Uluru Ayers Rock Questionarre

Dec 13th, 2010, 06:31 PM
Original Poster
Join Date: Dec 2010
Posts: 1
Uluru Ayers Rock Questionarre

Hello my name is Rebecca and I am currently a student studying for my International Baccalaureate. I am carry out an investigation into the pattern between tourism and visitors of Uluru. It would help me greatly if you could please answer the questions below, it shouldn't take too long. Please try and be as honest as possible, your names will not be used in the survey.

Thank you for your help .

Name: (* Optional)
Gender: M F Age:
Single Traveller: Family Group: Group: Couple:
Nationality: :

On your visit to Uluru , did you climb it or do the walk around the base?
If not, if you were to visit would you climb Uluru?
What are your reasons for doing so?
Have you been informed about Uluru and its cultural significance to the local people?
Any other comments/opinions on Uluru.
Rda_AliceSprings is offline  
Dec 14th, 2010, 12:38 AM
Join Date: Mar 2010
Posts: 1,691
Suggest you set up an email address to which people can send their answers. The problems with self selecting groups of respondents should be evident to you but if not, ask your supervisor. Also your questionnaire does not consider how long ago people visited and if their response would be different now.
AlanJG is offline  
Dec 14th, 2010, 01:27 PM
Join Date: Jun 2005
Posts: 4,039
Alan makes some good points. I've been twice to Uluru during the past 20 years and my answers would vary depending on which visit I was describing. If you set up an email address, I should be happy to answer your questions.
longhorn55 is offline  
Dec 15th, 2010, 05:47 AM
Join Date: Oct 2008
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Name: Peter_s_Aus
Gender: Male Age: Now 62.
I’ve travelled to Ularu 4 times, twice as single traveller, twice with a partner.
Nationality: Australian, resident of Melbourne:

On your visit to Uluru , did you climb it or do the walk around the base?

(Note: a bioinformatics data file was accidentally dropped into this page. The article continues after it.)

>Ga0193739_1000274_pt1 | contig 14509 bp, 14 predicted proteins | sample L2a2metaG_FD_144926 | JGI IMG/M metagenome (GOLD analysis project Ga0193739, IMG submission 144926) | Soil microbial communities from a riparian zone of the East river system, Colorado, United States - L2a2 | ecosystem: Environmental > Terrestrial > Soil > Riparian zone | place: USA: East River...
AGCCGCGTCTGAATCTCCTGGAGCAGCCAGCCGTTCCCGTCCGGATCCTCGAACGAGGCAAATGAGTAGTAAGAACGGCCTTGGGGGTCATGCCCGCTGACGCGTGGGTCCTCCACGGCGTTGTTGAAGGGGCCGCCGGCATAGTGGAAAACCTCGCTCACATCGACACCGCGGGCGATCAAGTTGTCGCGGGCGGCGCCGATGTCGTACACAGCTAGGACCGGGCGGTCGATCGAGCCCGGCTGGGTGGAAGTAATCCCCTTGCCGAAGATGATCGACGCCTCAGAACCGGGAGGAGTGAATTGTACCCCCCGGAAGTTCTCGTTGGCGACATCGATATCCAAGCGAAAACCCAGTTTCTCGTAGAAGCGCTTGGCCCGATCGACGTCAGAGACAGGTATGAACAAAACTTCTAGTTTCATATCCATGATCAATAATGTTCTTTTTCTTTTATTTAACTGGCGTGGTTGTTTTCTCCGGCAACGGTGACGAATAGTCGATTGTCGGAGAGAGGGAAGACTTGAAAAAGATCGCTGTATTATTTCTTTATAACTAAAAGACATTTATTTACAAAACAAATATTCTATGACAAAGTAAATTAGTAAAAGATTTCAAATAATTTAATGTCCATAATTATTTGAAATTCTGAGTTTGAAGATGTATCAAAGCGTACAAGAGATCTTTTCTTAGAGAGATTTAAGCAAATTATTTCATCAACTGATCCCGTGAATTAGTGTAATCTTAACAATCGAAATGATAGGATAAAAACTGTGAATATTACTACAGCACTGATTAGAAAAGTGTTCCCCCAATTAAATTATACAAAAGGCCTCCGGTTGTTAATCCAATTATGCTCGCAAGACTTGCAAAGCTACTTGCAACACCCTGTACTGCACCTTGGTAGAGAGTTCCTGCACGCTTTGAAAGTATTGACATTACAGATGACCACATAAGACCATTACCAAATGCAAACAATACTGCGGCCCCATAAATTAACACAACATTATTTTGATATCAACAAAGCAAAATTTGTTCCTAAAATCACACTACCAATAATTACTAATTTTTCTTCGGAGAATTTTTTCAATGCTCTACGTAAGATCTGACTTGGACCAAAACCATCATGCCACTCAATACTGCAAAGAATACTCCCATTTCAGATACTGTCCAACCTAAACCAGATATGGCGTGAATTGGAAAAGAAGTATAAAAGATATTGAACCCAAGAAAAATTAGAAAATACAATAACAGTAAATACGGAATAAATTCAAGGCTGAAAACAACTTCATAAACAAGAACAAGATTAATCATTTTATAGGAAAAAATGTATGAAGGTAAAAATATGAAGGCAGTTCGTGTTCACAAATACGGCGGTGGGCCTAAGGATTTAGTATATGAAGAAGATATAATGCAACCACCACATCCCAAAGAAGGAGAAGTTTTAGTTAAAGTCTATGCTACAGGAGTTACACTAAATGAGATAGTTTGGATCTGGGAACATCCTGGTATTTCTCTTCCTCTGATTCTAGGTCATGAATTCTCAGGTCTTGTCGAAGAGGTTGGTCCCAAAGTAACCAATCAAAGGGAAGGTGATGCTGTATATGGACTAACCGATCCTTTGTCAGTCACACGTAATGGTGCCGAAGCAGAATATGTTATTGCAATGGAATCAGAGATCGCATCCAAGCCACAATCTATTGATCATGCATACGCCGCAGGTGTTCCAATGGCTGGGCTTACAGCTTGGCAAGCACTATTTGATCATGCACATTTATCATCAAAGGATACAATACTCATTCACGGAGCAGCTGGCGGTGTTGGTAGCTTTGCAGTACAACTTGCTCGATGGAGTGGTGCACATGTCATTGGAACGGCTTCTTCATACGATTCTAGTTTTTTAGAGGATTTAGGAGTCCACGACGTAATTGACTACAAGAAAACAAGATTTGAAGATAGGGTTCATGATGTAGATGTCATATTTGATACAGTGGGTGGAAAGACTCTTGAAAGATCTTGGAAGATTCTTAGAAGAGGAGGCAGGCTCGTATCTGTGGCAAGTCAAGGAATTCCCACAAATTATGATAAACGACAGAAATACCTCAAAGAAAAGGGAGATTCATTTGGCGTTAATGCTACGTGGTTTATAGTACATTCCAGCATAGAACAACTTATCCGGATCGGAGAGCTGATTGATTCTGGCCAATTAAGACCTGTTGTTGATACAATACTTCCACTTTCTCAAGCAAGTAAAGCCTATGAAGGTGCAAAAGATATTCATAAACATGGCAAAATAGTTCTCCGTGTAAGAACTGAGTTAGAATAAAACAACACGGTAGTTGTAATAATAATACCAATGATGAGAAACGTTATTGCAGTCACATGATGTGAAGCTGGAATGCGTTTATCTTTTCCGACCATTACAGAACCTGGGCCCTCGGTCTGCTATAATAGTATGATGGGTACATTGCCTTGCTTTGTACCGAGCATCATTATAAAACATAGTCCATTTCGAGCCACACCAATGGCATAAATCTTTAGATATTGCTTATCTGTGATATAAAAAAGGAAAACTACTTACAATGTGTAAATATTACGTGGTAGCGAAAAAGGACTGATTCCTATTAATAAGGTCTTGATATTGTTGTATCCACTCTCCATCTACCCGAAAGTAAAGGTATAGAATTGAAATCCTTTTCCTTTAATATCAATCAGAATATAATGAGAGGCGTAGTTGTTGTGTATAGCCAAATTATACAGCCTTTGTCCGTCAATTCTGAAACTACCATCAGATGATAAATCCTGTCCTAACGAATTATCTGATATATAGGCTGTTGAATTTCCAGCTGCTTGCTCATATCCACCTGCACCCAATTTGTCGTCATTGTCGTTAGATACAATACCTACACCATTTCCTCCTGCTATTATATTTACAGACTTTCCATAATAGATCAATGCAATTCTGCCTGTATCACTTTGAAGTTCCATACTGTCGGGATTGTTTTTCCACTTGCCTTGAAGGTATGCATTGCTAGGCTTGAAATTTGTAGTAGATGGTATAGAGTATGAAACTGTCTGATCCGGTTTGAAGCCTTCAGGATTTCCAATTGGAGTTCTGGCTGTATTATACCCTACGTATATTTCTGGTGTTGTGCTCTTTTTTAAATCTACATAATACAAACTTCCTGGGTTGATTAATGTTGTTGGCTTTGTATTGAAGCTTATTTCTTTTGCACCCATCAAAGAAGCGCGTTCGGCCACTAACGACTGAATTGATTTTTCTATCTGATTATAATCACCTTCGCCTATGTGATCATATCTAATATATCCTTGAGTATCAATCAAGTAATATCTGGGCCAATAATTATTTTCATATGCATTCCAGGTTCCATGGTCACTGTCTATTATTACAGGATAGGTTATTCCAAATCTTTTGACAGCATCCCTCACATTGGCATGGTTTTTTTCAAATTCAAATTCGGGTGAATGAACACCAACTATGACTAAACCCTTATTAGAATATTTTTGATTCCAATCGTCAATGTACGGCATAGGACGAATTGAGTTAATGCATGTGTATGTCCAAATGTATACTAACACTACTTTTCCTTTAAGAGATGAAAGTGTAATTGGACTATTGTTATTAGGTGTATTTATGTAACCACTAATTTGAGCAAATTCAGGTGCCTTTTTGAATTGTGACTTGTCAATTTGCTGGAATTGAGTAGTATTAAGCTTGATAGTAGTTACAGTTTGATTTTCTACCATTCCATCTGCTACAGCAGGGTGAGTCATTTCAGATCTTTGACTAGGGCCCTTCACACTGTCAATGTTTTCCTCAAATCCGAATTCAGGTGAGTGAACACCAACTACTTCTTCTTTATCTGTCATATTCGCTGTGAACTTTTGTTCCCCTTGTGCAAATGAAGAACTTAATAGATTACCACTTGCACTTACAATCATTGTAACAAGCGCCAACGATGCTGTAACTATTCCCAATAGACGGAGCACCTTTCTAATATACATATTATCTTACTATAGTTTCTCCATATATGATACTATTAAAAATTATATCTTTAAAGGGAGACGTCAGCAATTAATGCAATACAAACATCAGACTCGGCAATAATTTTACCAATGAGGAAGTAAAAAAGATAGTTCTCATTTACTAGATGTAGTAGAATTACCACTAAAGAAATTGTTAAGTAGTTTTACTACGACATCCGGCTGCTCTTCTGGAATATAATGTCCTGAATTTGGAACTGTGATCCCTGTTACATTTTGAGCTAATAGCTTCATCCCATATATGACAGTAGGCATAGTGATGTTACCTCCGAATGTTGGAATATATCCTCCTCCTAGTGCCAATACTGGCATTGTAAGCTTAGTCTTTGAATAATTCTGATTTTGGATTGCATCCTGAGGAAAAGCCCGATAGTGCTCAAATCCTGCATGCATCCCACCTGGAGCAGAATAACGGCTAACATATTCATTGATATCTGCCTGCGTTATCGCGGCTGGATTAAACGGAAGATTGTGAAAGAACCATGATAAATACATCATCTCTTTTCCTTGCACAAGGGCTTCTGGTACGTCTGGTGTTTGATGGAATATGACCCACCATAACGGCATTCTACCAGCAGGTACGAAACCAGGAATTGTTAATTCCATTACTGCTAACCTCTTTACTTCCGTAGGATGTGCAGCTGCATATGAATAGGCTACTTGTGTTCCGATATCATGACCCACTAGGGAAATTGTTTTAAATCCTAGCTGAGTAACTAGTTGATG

First trip, about 15 years ago, I climbed the rock. I would not climb it again – on that first trip I was unaware of the cultural significance of climbing. I’ve walked around the base once, and done a guided walk from the cultural centre to the base of the rock.

If not, if you were to visit would you climb Uluru?
I advise people not to climb.
What are your reasons for doing so? Two reasons for not climbing. One, it is dangerous, particularly when windy or hot. Two – it is culturally intrusive, in the same way as say, one would not practice rock climbing on the Wailing Wall in Jerusalem, or sprint up the steps of the Shrine in Melbourne.

Have you been informed about Uluru and its cultural significance to the local people? I think that the culturall centre works well, in giving an understanding of why Uluru is about, the legends about its creation.

Any other comments/opinions on Uluru. No.

Now, some comments on the questionnaire and the results that you’ll get. This is a self selecting survey, so you won’t get opinions from people who think neither one way or the other. That’s not a big deal, as the work of an IB student is not going to shape tourism policy in the NT. When you submit your work, it is important that you clearly describe the methodology that you used to create your survey results. But you can draw conclusions from who responds - "Respondents were either pro, or anti, climbing. There were few respondents who cared neither one way or the other."

There was a discussion about this – climbing. It is here:

The IB is a tough gig, and so best wishes for your studies.
Peter_S_Aus is offline  
Dec 15th, 2010, 05:36 PM
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Name: PeterSale
Gender: M Age: 44
Nationality: Australian
On your visit to Ayers Rock , did you climb it or do the walk around the base?
We climbed it in July this year. I spent five hours in total on the rock exploring the summit walking all the way to the end and across to the far side and back in giant circle.
We did two walks (3hrs total) at the base of the rock and drove around it twice.
We watched the sunset on two nights from two different sites.
We also spent a day at the Olgas.

If not, if you were to visit would you climb Ayers Rock?
If I returned, I would climb it again and would recommend it to any visitor.